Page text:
Category Archives: Uncategorized

The hidden reason for poverty the world – violence and law enforcement – Gary Haugen TED video

Gary Haugen: The hidden reason for poverty the world needs to address now

Published on Apr 21, 2015 – Collective compassion has meant an overall decrease in global poverty since the 1980s, says civil rights lawyer Gary Haugen. Yet for all the world’s aid money, there’s a pervasive hidden problem keeping poverty alive. Haugen reveals the dark underlying cause we must recognize and act on now –  violence and the lack of law enforcement for poor people.

Guyana Cultural Asso. New York- April 2015 On-Line Magazine

 Guyana Cultural Asso. New York- April 2015 On-Line Magazine

GCC-NY April 2015

Click to download

Download: GCA -NY April 2015 Magazine

LETTER FROM THE EDITOR  – Lear Matthews – April Editor.

Greetings! Wah happenin dey?…..We are grateful for the continued support of our patrons and delighted to welcome new readers, as the long anticipated spring blooms fresh daffodils, tulips and water lilies in both our adopted home and our dear land of rivers, streams, savannahs and majestic mountains. A country as rich in tradition as its natural resources, yearning for transformation that would unleash its real potential, and to which many in the Diaspora will truly call “home” again.

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Earth Day 2015: It’s Our Turn to Lead

Originally posted on Three Worlds One Vision:

Earth Day 2015 - It's Our Turn to Lead

Earth Day 2015: It’s Our Turn to Lead
Image Credit: Earth Day Network

Wednesday, April 22, is Earth Day 2015. The theme this year is “It’s our turn to lead.” Our leaders worldwide are dragging their feet in addressing global poverty and climate change. While they debate and make pledges they don’t keep, the degradation of Earth’s ecosystems won’t take a timeout.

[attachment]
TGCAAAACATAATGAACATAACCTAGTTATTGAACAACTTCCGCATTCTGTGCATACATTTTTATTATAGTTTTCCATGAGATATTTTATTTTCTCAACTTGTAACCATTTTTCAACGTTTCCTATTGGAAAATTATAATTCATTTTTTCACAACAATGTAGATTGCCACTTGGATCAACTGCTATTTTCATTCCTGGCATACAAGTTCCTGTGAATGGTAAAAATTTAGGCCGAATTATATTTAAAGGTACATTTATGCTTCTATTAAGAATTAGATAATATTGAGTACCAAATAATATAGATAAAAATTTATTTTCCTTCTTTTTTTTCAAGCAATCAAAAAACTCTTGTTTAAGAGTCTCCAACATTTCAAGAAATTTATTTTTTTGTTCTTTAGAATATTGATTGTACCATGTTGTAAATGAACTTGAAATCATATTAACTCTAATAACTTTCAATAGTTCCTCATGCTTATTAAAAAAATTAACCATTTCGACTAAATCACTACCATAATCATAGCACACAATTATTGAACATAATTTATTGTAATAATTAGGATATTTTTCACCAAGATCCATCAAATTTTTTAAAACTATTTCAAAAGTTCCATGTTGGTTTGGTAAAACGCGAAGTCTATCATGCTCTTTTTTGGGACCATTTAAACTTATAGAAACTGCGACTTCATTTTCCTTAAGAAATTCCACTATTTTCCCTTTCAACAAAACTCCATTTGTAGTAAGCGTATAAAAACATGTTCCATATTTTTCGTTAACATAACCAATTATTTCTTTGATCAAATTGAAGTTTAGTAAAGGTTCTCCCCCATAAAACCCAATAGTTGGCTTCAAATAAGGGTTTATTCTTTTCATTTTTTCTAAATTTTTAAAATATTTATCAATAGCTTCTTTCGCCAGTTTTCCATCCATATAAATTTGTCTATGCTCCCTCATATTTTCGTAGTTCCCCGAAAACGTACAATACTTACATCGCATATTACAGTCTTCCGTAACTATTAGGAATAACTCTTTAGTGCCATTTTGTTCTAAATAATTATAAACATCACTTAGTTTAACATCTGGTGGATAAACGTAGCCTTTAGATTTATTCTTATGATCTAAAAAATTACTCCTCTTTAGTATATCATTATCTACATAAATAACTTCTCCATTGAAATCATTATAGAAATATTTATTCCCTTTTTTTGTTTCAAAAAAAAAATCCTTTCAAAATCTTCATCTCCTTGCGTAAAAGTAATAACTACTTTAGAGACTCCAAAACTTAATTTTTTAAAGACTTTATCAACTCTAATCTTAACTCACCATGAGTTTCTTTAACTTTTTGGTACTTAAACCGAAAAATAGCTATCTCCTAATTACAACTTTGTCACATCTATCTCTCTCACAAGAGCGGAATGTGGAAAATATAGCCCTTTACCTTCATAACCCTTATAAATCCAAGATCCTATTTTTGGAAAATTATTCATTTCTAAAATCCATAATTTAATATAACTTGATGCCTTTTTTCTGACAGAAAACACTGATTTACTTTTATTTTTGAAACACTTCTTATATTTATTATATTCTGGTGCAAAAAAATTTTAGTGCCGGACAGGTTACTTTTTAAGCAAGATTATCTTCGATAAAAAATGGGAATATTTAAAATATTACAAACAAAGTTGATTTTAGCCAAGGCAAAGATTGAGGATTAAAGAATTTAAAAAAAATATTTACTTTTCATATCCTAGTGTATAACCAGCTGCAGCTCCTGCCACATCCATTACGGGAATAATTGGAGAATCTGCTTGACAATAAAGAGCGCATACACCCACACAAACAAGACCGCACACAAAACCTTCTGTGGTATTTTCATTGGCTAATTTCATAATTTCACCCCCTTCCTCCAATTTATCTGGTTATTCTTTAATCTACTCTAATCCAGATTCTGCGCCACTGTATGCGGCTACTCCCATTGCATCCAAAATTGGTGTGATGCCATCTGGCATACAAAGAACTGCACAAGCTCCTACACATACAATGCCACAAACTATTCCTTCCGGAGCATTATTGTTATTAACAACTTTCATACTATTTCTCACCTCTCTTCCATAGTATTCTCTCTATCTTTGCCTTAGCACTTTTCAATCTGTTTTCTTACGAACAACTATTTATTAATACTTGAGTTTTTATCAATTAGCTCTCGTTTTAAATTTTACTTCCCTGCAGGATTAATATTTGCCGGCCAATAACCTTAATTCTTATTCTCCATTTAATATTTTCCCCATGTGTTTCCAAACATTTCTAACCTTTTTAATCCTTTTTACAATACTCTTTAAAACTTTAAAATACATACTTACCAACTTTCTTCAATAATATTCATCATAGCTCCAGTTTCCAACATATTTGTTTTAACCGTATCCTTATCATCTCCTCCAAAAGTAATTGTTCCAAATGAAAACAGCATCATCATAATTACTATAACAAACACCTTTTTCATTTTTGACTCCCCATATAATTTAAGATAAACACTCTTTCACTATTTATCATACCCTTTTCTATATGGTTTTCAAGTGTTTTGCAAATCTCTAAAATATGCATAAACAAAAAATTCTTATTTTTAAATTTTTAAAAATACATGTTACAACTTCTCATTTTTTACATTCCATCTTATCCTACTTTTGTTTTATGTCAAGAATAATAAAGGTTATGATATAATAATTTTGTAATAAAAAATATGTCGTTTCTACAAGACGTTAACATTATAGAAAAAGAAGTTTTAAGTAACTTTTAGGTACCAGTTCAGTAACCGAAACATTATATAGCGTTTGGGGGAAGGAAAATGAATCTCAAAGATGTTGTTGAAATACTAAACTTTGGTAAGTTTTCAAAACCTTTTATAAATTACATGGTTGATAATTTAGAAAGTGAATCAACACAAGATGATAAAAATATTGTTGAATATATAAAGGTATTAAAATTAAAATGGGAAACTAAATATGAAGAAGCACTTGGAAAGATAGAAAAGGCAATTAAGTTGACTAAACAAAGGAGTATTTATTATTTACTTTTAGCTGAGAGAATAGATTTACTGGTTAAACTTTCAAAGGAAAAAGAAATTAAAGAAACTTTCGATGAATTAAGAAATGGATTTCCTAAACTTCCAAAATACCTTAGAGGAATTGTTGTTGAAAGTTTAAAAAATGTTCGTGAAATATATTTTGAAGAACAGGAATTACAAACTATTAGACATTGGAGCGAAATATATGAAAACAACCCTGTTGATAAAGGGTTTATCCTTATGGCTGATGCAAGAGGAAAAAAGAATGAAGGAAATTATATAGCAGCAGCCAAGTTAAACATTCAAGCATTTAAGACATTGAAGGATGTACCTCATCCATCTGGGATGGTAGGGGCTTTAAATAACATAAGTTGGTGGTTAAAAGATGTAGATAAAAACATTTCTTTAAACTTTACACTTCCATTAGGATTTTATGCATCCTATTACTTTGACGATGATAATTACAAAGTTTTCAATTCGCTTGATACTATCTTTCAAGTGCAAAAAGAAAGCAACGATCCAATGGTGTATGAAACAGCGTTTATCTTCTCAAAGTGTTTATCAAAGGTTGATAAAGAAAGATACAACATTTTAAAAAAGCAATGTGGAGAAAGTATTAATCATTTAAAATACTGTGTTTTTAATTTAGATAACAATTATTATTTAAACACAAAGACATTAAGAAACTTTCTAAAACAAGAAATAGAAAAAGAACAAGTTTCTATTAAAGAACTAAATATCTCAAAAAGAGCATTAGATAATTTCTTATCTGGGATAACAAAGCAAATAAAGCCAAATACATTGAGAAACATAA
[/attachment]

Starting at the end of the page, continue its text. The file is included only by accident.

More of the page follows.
In December 2015, around 40,000 world leaders and other participants will meet in Paris at the United Nations Conference on Climate Change (COP21). [Their]aim is to reach, for the first time, a universal, legally binding agreement that will enable us to combat climate change effectively and boost the transition towards resilient, low-carbon societies and economies. The stakes are high. To make this happen, we have to lead the way by raising our voices as one.

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“The Golden Age of Georgetown Characters: 1930-1960″ + video


Check out the video at the end… by Calypsonian CRAZY (Edwin Ayoung) 

Originally posted on Guyanese Online:

“The Golden Age of Georgetown Characters: 1930-1960″: 1930-1960″ (see video below)

By Bernard Heydorn

The Caribbean is known not only for its sunny climate, but also its street people: Colourful characters who paraded daily through town and country, providing spontaneous street theatre.

Whether driven to the streets by mental, emotional or social derailment, or “dropping out and turning on” by free choice, they remain indelible in memory, symbolic of the life and times. Like the politicians of the day, street characters had the ability to attract attention.

In Georgetown, Guyana, names like Bertie Vaughn, Law And Order, Cato, Pussy In The Moonlight, Pele, Mad John, Saul, Walker The British, Cow Manure, Oscar The Paper Man, Tunus, Daddy Ben, Mary Bruk Iron, Bicycle Jack, and others, were standouts during that golden age of theatre of the absurd (1930 – -1960), providing year round side shows, a character for every reason…

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The Impact of Meditation on the Brain


This is a very interesting article on meditation and its benefits.

Originally posted on Natural Energy Centre - Barbados:

The Impact of Meditation on the Brain

— from “Mind of the Meditator” by Matthieu Ricard,

Antoine Lutz and Richard J. Davidson. Brain imaging shows that when we master a task such as playing an instrument or the advanced performance in a sport, specific parts of the brain are transformed — certain neural pathways grow and strengthen. Neuroscientists have now shown that the same is true for mastery of meditation with direct benefits for improving focus, overcoming depression, dealing with pain and cultivating emotional well-being:

“A comparison of the brain scans of meditators with tens of thousands of hours of practice with those of neophytes and nonmeditators has started to explain why this set of techniques for training the mind holds great potential for supplying cognitive and emotional benefits. … 

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“My Final Gift to Life” – Poem by Mahadai Das


This entry is from the Rosaliene Bacchus Blog.

It is Blog entry #5,000 on the Guyanese Online Blog Website.